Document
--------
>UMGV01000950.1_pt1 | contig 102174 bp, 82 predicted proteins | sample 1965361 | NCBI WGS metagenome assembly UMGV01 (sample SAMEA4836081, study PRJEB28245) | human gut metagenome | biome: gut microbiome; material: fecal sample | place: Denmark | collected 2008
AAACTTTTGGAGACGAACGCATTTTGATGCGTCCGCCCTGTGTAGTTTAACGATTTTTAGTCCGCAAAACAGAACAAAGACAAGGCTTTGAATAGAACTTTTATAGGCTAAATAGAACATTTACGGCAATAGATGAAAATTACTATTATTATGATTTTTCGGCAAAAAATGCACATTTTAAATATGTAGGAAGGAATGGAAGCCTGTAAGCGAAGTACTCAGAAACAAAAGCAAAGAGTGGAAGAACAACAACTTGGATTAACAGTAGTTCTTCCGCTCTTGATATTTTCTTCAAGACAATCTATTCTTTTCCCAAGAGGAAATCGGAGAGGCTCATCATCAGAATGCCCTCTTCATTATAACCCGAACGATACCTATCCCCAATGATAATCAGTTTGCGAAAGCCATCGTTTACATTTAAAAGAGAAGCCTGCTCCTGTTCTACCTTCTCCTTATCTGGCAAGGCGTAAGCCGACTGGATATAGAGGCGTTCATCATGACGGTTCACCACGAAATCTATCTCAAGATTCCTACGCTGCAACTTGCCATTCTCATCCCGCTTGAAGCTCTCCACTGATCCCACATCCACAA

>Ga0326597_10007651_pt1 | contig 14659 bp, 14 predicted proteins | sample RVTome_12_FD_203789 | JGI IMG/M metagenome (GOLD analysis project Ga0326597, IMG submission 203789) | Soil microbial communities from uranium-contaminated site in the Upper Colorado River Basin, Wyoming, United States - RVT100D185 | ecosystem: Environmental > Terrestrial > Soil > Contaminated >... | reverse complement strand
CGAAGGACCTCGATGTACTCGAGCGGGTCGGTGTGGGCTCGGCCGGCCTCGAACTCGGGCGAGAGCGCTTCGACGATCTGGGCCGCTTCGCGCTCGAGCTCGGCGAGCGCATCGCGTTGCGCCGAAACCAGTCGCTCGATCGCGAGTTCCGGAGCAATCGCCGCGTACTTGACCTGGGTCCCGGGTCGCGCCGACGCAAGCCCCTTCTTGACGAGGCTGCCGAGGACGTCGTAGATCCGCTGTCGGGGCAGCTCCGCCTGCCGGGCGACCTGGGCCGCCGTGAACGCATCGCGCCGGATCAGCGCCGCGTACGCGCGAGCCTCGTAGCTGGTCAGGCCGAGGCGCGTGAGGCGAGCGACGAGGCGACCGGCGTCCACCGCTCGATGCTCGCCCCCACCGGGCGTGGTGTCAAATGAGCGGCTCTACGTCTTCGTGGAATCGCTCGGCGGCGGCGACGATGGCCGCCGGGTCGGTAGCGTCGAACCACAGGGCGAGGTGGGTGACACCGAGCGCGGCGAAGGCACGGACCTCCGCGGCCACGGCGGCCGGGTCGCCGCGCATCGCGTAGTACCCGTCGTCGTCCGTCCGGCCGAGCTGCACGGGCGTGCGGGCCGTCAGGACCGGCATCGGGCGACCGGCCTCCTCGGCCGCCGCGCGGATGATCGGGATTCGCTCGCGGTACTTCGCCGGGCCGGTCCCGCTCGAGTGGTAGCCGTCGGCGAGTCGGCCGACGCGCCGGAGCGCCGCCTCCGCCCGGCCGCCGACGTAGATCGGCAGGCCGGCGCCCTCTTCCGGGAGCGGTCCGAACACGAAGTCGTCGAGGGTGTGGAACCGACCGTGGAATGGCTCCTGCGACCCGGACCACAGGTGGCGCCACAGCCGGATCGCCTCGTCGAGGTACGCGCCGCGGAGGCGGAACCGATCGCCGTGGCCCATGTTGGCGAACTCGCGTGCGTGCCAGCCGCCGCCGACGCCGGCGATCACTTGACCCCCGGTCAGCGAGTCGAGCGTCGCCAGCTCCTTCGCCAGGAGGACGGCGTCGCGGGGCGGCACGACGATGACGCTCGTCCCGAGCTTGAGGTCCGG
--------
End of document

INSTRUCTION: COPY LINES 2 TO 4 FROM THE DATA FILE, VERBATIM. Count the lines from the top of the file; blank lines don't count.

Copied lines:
AAACTTTTGGAGACGAACGCATTTTGATGCGTCCGCCCTGTGTAGTTTAACGATTTTTAGTCCGCAAAACAGAACAAAGACAAGGCTTTGAATAGAACTTTTATAGGCTAAATAGAACATTTACGGCAATAGATGAAAATTACTATTATTATGATTTTTCGGCAAAAAATGCACATTTTAAATATGTAGGAAGGAATGGAAGCCTGTAAGCGAAGTACTCAGAAACAAAAGCAAAGAGTGGAAGAACAACAACTTGGATTAACAGTAGTTCTTCCGCTCTTGATATTTTCTTCAAGACAATCTATTCTTTTCCCAAGAGGAAATCGGAGAGGCTCATCATCAGAATGCCCTCTTCATTATAACCCGAACGATACCTATCCCCAATGATAATCAGTTTGCGAAAGCCATCGTTTACATTTAAAAGAGAAGCCTGCTCCTGTTCTACCTTCTCCTTATCTGGCAAGGCGTAAGCCGACTGGATATAGAGGCGTTCATCATGACGGTTCACCACGAAATCTATCTCAAGATTCCTACGCTGCAACTTGCCATTCTCATCCCGCTTGAAGCTCTCCACTGATCCCACATCCACAA

>Ga0326597_10007651_pt1 | contig 14659 bp, 14 predicted proteins | sample RVTome_12_FD_203789 | JGI IMG/M metagenome (GOLD analysis project Ga0326597, IMG submission 203789) | Soil microbial communities from uranium-contaminated site in the Upper Colorado River Basin, Wyoming, United States - RVT100D185 | ecosystem: Environmental > Terrestrial > Soil > Contaminated >... | reverse complement strand
CGAAGGACCTCGATGTACTCGAGCGGGTCGGTGTGGGCTCGGCCGGCCTCGAACTCGGGCGAGAGCGCTTCGACGATCTGGGCCGCTTCGCGCTCGAGCTCGGCGAGCGCATCGCGTTGCGCCGAAACCAGTCGCTCGATCGCGAGTTCCGGAGCAATCGCCGCGTACTTGACCTGGGTCCCGGGTCGCGCCGACGCAAGCCCCTTCTTGACGAGGCTGCCGAGGACGTCGTAGATCCGCTGTCGGGGCAGCTCCGCCTGCCGGGCGACCTGGGCCGCCGTGAACGCATCGCGCCGGATCAGCGCCGCGTACGCGCGAGCCTCGTAGCTGGTCAGGCCGAGGCGCGTGAGGCGAGCGACGAGGCGACCGGCGTCCACCGCTCGATGCTCGCCCCCACCGGGCGTGGTGTCAAATGAGCGGCTCTACGTCTTCGTGGAATCGCTCGGCGGCGGCGACGATGGCCGCCGGGTCGGTAGCGTCGAACCACAGGGCGAGGTGGGTGACACCGAGCGCGGCGAAGGCACGGACCTCCGCGGCCACGGCGGCCGGGTCGCCGCGCATCGCGTAGTACCCGTCGTCGTCCGTCCGGCCGAGCTGCACGGGCGTGCGGGCCGTCAGGACCGGCATCGGGCGACCGGCCTCCTCGGCCGCCGCGCGGATGATCGGGATTCGCTCGCGGTACTTCGCCGGGCCGGTCCCGCTCGAGTGGTAGCCGTCGGCGAGTCGGCCGACGCGCCGGAGCGCCGCCTCCGCCCGGCCGCCGACGTAGATCGGCAGGCCGGCGCCCTCTTCCGGGAGCGGTCCGAACACGAAGTCGTCGAGGGTGTGGAACCGACCGTGGAATGGCTCCTGCGACCCGGACCACAGGTGGCGCCACAGCCGGATCGCCTCGTCGAGGTACGCGCCGCGGAGGCGGAACCGATCGCCGTGGCCCATGTTGGCGAACTCGCGTGCGTGCCAGCCGCCGCCGACGCCGGCGATCACTTGACCCCCGGTCAGCGAGTCGAGCGTCGCCAGCTCCTTCGCCAGGAGGACGGCGTCGCGGGGCGGCACGACGATGACGCTCGTCCCGAGCTTGAGGTCCGG